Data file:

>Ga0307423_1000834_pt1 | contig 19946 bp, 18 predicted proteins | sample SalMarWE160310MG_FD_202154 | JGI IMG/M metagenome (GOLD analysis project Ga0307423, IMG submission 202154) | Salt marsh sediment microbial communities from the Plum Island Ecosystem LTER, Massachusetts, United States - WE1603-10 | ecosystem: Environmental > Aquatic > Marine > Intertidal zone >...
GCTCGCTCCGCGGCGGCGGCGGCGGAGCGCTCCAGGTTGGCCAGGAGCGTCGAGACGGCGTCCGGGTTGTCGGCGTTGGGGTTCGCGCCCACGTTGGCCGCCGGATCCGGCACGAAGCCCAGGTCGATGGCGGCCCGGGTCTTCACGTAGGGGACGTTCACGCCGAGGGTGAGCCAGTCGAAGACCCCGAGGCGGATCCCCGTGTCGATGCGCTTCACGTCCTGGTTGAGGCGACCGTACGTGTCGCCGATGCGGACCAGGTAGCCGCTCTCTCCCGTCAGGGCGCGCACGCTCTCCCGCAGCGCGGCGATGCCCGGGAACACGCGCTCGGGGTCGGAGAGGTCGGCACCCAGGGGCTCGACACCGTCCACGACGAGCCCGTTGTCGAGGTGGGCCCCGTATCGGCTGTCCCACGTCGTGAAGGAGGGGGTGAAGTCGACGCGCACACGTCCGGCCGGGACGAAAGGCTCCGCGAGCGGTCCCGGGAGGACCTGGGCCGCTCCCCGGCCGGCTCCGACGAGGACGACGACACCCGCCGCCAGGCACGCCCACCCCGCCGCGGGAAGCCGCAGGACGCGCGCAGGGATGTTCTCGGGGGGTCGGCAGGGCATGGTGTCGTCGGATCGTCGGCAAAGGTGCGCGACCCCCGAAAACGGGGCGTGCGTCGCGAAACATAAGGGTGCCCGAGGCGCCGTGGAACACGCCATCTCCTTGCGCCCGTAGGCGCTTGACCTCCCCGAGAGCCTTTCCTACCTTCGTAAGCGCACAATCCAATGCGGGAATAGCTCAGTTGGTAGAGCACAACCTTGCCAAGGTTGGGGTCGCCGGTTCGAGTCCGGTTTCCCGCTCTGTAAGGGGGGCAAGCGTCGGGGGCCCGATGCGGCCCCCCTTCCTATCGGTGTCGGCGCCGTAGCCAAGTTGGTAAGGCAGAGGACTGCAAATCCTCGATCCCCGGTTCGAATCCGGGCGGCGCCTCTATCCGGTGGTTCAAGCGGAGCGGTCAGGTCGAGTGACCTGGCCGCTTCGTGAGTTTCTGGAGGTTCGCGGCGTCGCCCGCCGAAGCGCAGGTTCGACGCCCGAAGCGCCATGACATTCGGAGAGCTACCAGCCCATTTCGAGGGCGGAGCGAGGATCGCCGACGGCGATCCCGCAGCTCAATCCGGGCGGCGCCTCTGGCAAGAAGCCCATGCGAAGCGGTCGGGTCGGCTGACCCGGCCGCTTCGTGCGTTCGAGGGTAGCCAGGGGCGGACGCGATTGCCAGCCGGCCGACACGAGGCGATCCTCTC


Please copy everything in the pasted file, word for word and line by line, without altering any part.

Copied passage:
>Ga0307423_1000834_pt1 | contig 19946 bp, 18 predicted proteins | sample SalMarWE160310MG_FD_202154 | JGI IMG/M metagenome (GOLD analysis project Ga0307423, IMG submission 202154) | Salt marsh sediment microbial communities from the Plum Island Ecosystem LTER, Massachusetts, United States - WE1603-10 | ecosystem: Environmental > Aquatic > Marine > Intertidal zone >...
GCTCGCTCCGCGGCGGCGGCGGCGGAGCGCTCCAGGTTGGCCAGGAGCGTCGAGACGGCGTCCGGGTTGTCGGCGTTGGGGTTCGCGCCCACGTTGGCCGCCGGATCCGGCACGAAGCCCAGGTCGATGGCGGCCCGGGTCTTCACGTAGGGGACGTTCACGCCGAGGGTGAGCCAGTCGAAGACCCCGAGGCGGATCCCCGTGTCGATGCGCTTCACGTCCTGGTTGAGGCGACCGTACGTGTCGCCGATGCGGACCAGGTAGCCGCTCTCTCCCGTCAGGGCGCGCACGCTCTCCCGCAGCGCGGCGATGCCCGGGAACACGCGCTCGGGGTCGGAGAGGTCGGCACCCAGGGGCTCGACACCGTCCACGACGAGCCCGTTGTCGAGGTGGGCCCCGTATCGGCTGTCCCACGTCGTGAAGGAGGGGGTGAAGTCGACGCGCACACGTCCGGCCGGGACGAAAGGCTCCGCGAGCGGTCCCGGGAGGACCTGGGCCGCTCCCCGGCCGGCTCCGACGAGGACGACGACACCCGCCGCCAGGCACGCCCACCCCGCCGCGGGAAGCCGCAGGACGCGCGCAGGGATGTTCTCGGGGGGTCGGCAGGGCATGGTGTCGTCGGATCGTCGGCAAAGGTGCGCGACCCCCGAAAACGGGGCGTGCGTCGCGAAACATAAGGGTGCCCGAGGCGCCGTGGAACACGCCATCTCCTTGCGCCCGTAGGCGCTTGACCTCCCCGAGAGCCTTTCCTACCTTCGTAAGCGCACAATCCAATGCGGGAATAGCTCAGTTGGTAGAGCACAACCTTGCCAAGGTTGGGGTCGCCGGTTCGAGTCCGGTTTCCCGCTCTGTAAGGGGGGCAAGCGTCGGGGGCCCGATGCGGCCCCCCTTCCTATCGGTGTCGGCGCCGTAGCCAAGTTGGTAAGGCAGAGGACTGCAAATCCTCGATCCCCGGTTCGAATCCGGGCGGCGCCTCTATCCGGTGGTTCAAGCGGAGCGGTCAGGTCGAGTGACCTGGCCGCTTCGTGAGTTTCTGGAGGTTCGCGGCGTCGCCCGCCGAAGCGCAGGTTCGACGCCCGAAGCGCCATGACATTCGGAGAGCTACCAGCCCATTTCGAGGGCGGAGCGAGGATCGCCGACGGCGATCCCGCAGCTCAATCCGGGCGGCGCCTCTGGCAAGAAGCCCATGCGAAGCGGTCGGGTCGGCTGACCCGGCCGCTTCGTGCGTTCGAGGGTAGCCAGGGGCGGACGCGATTGCCAGCCGGCCGACACGAGGCGATCCTCTC